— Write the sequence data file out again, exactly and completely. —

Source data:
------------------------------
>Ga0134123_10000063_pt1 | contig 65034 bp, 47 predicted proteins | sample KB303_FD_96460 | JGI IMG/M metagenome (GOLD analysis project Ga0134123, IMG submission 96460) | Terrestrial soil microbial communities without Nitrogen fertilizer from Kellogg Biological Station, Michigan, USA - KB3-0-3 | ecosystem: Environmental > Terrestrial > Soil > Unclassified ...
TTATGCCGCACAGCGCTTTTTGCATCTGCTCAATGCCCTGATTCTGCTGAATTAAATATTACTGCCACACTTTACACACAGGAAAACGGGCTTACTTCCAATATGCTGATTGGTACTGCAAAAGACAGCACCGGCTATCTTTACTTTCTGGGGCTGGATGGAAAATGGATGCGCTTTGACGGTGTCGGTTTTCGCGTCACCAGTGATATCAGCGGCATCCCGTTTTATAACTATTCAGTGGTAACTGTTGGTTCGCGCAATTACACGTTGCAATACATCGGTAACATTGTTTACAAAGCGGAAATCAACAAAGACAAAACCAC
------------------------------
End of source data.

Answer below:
>Ga0134123_10000063_pt1 | contig 65034 bp, 47 predicted proteins | sample KB303_FD_96460 | JGI IMG/M metagenome (GOLD analysis project Ga0134123, IMG submission 96460) | Terrestrial soil microbial communities without Nitrogen fertilizer from Kellogg Biological Station, Michigan, USA - KB3-0-3 | ecosystem: Environmental > Terrestrial > Soil > Unclassified ...
TTATGCCGCACAGCGCTTTTTGCATCTGCTCAATGCCCTGATTCTGCTGAATTAAATATTACTGCCACACTTTACACACAGGAAAACGGGCTTACTTCCAATATGCTGATTGGTACTGCAAAAGACAGCACCGGCTATCTTTACTTTCTGGGGCTGGATGGAAAATGGATGCGCTTTGACGGTGTCGGTTTTCGCGTCACCAGTGATATCAGCGGCATCCCGTTTTATAACTATTCAGTGGTAACTGTTGGTTCGCGCAATTACACGTTGCAATACATCGGTAACATTGTTTACAAAGCGGAAATCAACAAAGACAAAACCAC